Three drawn to­gether by World War II

The Denver Post - - LIFE & CULTURE - By Carol Mem­mott


Karin Tan­abe’s mov­ing new novel, “The Diplo­mat’s Daugh­ter,” is set dur­ing the global tur­moil of the late 1930s and 1940s, but its po­lit­i­cal res­o­nance is time­less and its story is cap­ti­vat­ing.

On a white-hot day, boys play foot­ball in­side the fences of a World War Iiera in­tern­ment camp in Texas. Fel­low pris­oner Emi Kato no­tices how “un-ja­panese” the boys seem. “It shocked Emi to think that the Amer­i­can gov­ern­ment con­sid­ered these fenced-in chil­dren dan­ger­ous. Aliens. They seemed al­most like car­i­ca­tures of Amer­i­can teenagers to her.”

Emi is the young woman for whom the book is ti­tled. Cul­tured and out­spo­ken, she is the daugh­ter of a Ja­panese diplo­mat. She spends more than a year in an in­tern­ment camp be­fore be­ing loaded onto a ship that will take her and hun­dreds of other Ja­panese back to Tokyo. Ship­board life is filthy, and prom­ises of bet­ter con­di­tions in Tokyo turn out to be false.

Emi’s story is in­spired, in part, by that of Tan­abe’s fa­ther, Fran­cis, who was 3 years old and liv­ing in Ja­pan when Tokyo was fire­bombed by Amer­i­can planes. (Af­ter com­ing to the United States, he worked for many years as art di­rec­tor of The Wash­ing­ton Post’s Book World.)

Be­fore the war, Emi’s fa­ther worked at the Ja­panese em­bassy in Vi­enna. This in­trigu­ing plot thread al­lows Tan­abe to in­cor­po­rate the plight of Europe’s Jews into her story. As a young teen, Emi falls in love with a wealthy class­mate named Leo Hart­mann. Not long af­ter, he and his par­ents flee the Nazis and even­tu­ally set­tle in Shang­hai, where the Ja­panese hold them in a ghetto as star­va­tion and dis­ease steal thou­sands of lives.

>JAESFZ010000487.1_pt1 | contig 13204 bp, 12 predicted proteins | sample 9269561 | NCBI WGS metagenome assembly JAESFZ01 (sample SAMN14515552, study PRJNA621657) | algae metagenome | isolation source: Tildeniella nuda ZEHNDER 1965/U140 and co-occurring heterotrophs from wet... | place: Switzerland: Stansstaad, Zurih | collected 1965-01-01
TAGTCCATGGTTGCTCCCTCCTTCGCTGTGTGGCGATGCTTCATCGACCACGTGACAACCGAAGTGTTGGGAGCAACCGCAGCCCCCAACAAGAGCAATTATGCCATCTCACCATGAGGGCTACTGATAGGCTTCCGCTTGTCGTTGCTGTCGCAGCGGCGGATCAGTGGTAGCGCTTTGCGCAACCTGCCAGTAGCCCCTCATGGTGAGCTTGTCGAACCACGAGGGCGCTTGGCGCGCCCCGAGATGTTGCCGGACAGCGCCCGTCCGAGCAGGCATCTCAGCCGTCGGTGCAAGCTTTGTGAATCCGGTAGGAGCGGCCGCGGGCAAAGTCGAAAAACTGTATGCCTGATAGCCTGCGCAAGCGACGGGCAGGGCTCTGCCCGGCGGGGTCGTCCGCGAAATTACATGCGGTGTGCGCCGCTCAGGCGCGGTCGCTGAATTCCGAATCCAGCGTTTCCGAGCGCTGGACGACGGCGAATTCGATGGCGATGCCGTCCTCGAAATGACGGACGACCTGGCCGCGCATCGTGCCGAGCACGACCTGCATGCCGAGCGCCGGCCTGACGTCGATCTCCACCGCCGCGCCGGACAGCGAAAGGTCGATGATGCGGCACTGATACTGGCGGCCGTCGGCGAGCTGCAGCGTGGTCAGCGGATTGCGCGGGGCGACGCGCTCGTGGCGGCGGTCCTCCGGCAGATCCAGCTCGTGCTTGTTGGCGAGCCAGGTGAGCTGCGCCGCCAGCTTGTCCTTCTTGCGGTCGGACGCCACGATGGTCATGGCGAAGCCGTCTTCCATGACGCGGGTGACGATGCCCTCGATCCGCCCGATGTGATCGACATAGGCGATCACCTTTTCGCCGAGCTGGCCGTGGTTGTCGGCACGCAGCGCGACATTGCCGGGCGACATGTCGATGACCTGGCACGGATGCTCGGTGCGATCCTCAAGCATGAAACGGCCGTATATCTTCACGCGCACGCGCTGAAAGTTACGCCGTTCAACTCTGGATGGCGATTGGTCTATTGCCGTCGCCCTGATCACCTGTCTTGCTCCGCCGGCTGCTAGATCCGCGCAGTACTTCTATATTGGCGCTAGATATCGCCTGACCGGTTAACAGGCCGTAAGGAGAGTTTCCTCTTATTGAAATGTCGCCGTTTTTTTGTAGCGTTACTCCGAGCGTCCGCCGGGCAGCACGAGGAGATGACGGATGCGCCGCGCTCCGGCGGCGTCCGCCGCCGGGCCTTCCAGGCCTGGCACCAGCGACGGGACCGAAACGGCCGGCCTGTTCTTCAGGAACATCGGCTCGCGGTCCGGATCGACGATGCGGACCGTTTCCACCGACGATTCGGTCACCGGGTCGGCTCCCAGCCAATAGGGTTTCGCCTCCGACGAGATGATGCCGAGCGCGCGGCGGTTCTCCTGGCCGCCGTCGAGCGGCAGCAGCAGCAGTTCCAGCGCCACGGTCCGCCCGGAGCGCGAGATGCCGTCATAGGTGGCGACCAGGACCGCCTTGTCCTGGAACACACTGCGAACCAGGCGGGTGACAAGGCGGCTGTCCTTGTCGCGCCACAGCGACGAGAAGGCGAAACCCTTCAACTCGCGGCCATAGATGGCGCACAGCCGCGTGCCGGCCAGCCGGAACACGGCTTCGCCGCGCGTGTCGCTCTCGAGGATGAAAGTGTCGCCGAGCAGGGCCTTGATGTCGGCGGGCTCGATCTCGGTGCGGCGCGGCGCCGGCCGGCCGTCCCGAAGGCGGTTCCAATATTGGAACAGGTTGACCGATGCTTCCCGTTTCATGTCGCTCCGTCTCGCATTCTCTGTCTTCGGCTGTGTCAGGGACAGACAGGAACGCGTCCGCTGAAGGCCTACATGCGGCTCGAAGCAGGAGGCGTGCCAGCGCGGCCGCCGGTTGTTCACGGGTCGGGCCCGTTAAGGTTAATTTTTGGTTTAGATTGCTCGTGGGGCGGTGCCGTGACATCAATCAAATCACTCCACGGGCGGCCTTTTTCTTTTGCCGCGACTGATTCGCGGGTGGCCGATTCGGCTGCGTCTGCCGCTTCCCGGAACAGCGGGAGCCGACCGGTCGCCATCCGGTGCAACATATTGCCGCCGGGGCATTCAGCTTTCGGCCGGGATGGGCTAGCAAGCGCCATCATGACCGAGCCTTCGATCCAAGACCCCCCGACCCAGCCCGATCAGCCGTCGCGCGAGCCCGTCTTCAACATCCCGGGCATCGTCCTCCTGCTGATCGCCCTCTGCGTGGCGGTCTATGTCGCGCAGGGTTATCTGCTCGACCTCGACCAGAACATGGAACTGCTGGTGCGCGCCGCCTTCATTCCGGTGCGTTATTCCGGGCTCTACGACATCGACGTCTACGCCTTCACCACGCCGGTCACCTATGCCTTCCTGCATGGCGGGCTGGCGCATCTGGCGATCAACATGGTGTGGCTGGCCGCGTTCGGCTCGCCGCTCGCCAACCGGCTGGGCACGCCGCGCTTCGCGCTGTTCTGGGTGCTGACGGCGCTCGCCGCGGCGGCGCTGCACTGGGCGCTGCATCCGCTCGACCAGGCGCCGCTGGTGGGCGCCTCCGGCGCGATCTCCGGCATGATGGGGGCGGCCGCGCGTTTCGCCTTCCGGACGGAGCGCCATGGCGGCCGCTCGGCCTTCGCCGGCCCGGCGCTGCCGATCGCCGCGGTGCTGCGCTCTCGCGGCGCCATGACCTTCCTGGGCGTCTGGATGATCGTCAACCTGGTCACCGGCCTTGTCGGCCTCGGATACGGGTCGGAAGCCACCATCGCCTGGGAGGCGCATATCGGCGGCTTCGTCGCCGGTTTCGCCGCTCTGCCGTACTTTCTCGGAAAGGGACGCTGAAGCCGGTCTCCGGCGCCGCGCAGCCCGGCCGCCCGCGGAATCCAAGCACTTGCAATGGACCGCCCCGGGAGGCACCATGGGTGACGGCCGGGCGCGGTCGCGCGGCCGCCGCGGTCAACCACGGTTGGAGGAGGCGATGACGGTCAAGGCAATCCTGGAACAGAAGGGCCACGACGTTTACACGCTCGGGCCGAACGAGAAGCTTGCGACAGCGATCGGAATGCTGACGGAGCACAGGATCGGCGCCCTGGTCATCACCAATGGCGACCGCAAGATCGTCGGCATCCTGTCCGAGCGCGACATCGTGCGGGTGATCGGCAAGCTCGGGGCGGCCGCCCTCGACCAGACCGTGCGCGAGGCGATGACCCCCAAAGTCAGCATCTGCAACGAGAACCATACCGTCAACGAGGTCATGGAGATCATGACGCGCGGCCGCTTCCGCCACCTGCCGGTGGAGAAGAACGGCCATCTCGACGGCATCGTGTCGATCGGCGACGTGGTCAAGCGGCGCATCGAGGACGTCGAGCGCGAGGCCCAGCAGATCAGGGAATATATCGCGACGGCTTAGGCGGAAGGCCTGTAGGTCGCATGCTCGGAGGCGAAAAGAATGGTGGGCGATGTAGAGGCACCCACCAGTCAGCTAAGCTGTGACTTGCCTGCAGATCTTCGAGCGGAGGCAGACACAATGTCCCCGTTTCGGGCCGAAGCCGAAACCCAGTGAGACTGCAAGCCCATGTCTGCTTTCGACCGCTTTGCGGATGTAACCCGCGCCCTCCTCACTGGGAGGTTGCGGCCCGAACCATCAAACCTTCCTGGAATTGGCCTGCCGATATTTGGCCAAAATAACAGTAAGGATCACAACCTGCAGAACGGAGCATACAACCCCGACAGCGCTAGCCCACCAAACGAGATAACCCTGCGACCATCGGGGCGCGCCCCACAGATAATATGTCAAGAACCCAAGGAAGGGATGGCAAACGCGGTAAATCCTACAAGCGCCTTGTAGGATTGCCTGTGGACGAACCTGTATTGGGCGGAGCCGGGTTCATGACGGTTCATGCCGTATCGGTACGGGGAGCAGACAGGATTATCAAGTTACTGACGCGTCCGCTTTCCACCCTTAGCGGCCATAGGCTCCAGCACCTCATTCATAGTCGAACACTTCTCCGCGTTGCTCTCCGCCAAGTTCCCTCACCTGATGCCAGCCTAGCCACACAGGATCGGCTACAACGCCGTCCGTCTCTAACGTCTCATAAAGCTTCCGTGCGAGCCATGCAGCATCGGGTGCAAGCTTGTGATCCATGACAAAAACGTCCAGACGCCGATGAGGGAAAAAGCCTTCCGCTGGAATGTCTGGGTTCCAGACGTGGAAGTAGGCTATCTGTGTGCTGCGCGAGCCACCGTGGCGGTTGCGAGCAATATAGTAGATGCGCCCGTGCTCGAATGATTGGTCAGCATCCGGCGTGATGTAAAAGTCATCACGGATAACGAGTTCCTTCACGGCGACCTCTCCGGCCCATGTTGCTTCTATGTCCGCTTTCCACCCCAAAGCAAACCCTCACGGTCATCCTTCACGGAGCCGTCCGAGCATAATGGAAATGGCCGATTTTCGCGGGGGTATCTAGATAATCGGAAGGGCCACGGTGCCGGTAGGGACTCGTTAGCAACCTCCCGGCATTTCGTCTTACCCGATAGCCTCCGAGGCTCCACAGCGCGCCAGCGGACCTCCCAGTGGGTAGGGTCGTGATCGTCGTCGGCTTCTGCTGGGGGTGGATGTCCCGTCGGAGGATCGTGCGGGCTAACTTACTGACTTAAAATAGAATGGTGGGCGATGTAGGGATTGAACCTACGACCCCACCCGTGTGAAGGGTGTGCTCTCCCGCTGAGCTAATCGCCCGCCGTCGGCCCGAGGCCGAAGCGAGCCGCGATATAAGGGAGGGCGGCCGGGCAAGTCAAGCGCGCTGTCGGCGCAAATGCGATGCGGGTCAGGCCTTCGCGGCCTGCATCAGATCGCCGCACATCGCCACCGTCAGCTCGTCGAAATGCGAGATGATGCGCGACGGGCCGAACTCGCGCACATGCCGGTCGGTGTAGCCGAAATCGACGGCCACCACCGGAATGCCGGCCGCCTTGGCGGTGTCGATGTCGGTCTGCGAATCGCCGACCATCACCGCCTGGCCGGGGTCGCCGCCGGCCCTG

Another plot line in­volves Chris­tian Lange, a teenager liv­ing in Wis­con­sin. One night in 1943, fed­eral agents en­ter the Lange home and ar­rest his Ger­man-born par­ents on charges of be­ing an­ti­amer­i­can. The Langes are le­gal U.S. res­i­dents who quickly learn they have no pro­tec­tions un­der the law. “We are at war with your coun­try,” an agent tells them. “Your rights, or these rights you as­sume in­cor­rectly that you have, no longer ex­ist.” The Langes will be repa­tri­ated to Ger­many but not be­fore they are shipped to the camp where Emi is be­ing held. There, Ger­mans and Ja­panese are housed sep­a­rately, but the two young peo­ple fall in love. Af­ter Emi and her mother are shipped to Ja­pan, the Amer­ica-born Chris­tian turns 18 and en­lists. His military ser­vice drops read­ers onto the bloody bat­tle­fields of the Pa­cific.

Like any well-re­searched war novel, “The Diplo­mat’s Daugh­ter” re­lies on fa­mil­iar his­tory. But Tan­abe also in­cludes de­tails that many read­ers may not know, such as the fact that 11,000 Ger­mans were in­terned in the United States, and that Shang­hai was a haven, al­beit a treach­er­ous one, for Jews dur­ing the war. She also in­cludes the ironic his­tory of Karuizawa, a Ja­panese moun­tain town where Emi’s par­ents send her to live out the hos­til­i­ties. Though many refugees starved to death, Jews and Nazis co­ex­isted some­what peace­ably there un­til war’s end.

All of this makes for rich read­ing. And even though we know how World War II con­cludes, the fates of Emi, Leo and Chris­tian will sur­prise you.

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